Catalpa captain’s descendant visits Rockingham memorial

Staff ReporterSound Telegraph
: Jim Ryan at the Catalpa Memorial with City of Rockingham Deputy Mayor Deb Hamblin and Mayor Barry Sammels.
Camera Icon: Jim Ryan at the Catalpa Memorial with City of Rockingham Deputy Mayor Deb Hamblin and Mayor Barry Sammels. Credit: City of Rockingham

One of the most exciting chapters in WA and Rockingham’s colonial history continues to inspire people from around the world.

The legacy of the Catalpa – the bold and daring mission in 1876 to liberate six Irish political prisoners on the American whaling ship – was alive and well last week when Jim Ryan, great-grandson of the Catalpa’s Captain, George Anthony, visited the Wild Geese monument in Rockingham as part of a wider trip across WA to see sights significant to his family heritage.

During his visit from New Bedford, Massachusetts in the USA, Mr Ryan also visited Bunbury as well as the Fremantle Maritime Museum to discuss the enthralling rescue with a live audience.

City of Rockingham Mayor Barry Sammels said the story of the Catalpa was one of the most colourful and stirring events in the City’s history.

“The epic adventure of the Catalpa and the six outlaw Fenians who broke out of prison and fled to America is arguably one of the world’s greatest escapes,” Mr Sammels said.

“The City was delighted to welcome Mr Ryan and his family during their visit to the Catalpa Memorial, which occupies the place where the prisoners left these shores forever.

“The sculpture stands as a reminder of the value of freedom and it was an honour to meet a direct descendant of one of the key players in this inspiring story.”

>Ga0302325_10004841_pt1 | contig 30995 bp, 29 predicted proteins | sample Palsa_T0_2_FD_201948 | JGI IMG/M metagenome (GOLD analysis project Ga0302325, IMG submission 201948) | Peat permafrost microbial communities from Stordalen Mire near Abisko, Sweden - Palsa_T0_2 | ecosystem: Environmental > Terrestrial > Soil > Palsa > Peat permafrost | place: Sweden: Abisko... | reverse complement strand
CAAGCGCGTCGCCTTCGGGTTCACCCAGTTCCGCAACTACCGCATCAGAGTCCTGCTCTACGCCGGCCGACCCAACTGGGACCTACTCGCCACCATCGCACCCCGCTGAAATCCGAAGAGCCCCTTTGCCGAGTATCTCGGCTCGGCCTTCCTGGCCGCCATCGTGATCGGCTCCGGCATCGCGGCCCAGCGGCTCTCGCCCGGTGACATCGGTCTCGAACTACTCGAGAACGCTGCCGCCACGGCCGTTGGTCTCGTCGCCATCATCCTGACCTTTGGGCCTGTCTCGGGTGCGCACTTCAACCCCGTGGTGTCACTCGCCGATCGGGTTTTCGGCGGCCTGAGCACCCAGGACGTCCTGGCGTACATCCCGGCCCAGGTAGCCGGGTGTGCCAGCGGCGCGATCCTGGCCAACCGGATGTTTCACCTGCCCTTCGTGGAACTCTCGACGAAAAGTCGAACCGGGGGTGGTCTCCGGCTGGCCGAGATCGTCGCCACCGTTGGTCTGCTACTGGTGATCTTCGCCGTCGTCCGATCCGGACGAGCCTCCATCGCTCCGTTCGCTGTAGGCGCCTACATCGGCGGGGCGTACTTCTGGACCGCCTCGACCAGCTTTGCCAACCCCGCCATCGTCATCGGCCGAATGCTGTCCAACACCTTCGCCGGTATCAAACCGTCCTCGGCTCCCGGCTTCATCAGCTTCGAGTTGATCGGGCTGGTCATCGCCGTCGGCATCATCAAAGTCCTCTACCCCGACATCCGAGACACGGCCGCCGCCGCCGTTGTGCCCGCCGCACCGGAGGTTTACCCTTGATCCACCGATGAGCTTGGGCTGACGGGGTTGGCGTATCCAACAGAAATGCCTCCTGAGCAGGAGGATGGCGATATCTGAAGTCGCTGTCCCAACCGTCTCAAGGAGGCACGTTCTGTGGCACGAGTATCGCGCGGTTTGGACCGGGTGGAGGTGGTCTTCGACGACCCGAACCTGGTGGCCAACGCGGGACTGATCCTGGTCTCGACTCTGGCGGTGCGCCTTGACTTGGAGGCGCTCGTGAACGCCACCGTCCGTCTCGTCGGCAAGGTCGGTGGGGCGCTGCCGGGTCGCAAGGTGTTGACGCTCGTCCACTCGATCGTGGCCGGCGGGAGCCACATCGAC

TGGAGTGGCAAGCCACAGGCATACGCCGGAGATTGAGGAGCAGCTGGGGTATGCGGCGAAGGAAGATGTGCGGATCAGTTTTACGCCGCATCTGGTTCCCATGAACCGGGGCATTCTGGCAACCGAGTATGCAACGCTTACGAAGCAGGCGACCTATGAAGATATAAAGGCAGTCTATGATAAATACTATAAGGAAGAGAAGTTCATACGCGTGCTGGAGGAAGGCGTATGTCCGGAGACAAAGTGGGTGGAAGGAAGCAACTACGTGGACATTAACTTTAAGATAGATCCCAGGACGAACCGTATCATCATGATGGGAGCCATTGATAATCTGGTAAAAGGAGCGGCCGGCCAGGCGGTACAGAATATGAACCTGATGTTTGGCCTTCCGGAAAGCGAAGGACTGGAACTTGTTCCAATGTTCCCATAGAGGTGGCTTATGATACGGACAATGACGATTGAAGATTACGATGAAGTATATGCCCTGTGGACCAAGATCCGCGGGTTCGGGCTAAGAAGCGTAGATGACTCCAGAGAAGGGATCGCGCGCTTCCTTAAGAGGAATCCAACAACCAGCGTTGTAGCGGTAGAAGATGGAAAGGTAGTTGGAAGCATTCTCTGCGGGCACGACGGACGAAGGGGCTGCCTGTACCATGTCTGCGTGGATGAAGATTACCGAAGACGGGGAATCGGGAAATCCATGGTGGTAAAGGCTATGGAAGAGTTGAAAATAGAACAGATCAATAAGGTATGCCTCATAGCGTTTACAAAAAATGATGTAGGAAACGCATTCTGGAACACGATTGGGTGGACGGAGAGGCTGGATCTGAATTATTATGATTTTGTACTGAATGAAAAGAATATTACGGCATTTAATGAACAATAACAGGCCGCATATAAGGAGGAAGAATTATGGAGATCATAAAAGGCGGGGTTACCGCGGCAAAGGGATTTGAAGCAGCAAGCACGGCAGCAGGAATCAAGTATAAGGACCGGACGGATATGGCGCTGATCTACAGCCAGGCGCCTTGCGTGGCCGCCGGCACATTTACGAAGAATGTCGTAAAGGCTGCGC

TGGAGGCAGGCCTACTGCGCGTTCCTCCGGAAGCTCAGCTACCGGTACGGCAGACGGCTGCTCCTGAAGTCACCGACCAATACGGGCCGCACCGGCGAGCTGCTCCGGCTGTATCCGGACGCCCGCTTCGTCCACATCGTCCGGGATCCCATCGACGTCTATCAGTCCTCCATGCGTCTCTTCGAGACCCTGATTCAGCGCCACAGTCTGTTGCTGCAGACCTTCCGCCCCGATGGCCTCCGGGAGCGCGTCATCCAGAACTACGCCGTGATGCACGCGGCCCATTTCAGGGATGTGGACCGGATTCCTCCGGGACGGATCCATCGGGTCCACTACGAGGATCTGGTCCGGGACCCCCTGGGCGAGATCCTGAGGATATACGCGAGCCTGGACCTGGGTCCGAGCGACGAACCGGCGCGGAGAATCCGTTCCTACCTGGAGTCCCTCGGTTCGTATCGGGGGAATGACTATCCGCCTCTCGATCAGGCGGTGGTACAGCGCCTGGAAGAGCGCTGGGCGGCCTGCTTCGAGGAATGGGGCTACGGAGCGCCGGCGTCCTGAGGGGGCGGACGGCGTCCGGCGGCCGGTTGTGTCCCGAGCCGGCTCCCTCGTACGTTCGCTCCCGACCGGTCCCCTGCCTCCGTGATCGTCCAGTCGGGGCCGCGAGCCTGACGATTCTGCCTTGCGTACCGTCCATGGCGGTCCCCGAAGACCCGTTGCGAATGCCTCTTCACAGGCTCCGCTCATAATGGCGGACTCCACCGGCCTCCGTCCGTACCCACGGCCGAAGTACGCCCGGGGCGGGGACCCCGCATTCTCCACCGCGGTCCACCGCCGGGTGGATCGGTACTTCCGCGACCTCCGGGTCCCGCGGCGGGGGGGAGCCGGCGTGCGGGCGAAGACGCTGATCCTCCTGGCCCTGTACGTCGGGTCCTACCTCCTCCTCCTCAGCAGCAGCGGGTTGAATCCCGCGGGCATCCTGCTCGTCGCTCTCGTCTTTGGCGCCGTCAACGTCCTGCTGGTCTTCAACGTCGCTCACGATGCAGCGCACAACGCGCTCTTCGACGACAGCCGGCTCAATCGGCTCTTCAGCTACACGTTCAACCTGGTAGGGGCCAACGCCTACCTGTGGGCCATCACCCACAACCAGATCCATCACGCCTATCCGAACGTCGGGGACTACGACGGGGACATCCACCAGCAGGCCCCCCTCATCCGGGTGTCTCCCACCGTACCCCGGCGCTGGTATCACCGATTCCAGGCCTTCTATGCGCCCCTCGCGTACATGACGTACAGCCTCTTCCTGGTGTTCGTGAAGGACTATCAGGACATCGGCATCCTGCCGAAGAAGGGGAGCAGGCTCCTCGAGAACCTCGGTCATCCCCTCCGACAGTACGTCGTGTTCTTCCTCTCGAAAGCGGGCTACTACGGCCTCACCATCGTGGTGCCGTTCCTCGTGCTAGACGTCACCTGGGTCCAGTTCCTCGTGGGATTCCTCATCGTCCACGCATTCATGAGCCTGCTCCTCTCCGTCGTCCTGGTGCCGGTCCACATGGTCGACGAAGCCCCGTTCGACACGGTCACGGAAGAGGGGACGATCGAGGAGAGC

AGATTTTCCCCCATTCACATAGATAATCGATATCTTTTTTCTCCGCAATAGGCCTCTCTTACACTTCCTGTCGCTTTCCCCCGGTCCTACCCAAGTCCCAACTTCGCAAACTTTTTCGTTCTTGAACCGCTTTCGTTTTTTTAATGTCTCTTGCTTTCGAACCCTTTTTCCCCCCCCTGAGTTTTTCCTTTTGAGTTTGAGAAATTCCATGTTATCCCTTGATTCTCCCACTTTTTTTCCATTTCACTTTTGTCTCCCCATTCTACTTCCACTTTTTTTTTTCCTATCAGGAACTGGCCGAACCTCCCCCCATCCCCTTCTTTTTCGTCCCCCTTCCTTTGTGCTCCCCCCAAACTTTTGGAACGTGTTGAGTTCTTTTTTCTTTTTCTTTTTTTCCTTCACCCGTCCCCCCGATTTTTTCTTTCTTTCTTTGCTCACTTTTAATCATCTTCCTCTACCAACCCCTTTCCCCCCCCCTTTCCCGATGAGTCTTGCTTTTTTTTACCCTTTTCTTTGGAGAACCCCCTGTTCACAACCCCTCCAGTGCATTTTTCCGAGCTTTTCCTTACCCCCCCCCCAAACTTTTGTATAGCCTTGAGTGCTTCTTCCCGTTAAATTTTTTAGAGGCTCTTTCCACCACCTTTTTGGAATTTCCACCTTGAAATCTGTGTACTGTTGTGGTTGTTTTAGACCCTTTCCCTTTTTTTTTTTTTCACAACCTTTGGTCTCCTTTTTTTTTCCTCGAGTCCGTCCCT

The Catalpa Memorial Rockingham - inside cover.
Camera IconThe Catalpa Memorial Rockingham - inside cover. Credit: WA News

In 1876 six Irish political prisoners - Thomas Darragh, Martin Hogan, Michael Harrington, Thomas Hassett, Robert Cranston and James Wilson - escaped from the Convict Establishment (now Fremantle Prison) and made their way to Rockingham.

They rowed a small boat out to the whaling ship Catalpa, which had sailed from New Bedford, then a prominent whaling town, to rendezvous with them.

SS Georgette and a police cutter gave chase but having no official orders to board Catalpa, the boats gave up their chase. The following morning, Georgette returned and demanded the return of the prisoners but Capt. Anthony denied he had the prisoners on board, and pointed out that he was in international waters.

Georgette fired a warning shot with its 5 kg cannon, but Capt. Anthony pointed at his ship’s US flag and sailed away with Georgette in pursuit until it was low on fuel, then returned to Fremantle.

WA Governor William Robinson ordered the police on the Georgette not to create an incident outside territorial waters, which allowed Catalpa to slip away into the Indian Ocean.

Mr Ryan’s great grandfather remained in New Bedford with his wife and children, never returning to sea. He was appointed New Bedford Port Inspector in 1886 and with the help of a journalist he published an account of his journey, The Catalpa Expedition, in 1897. He died in 1913.

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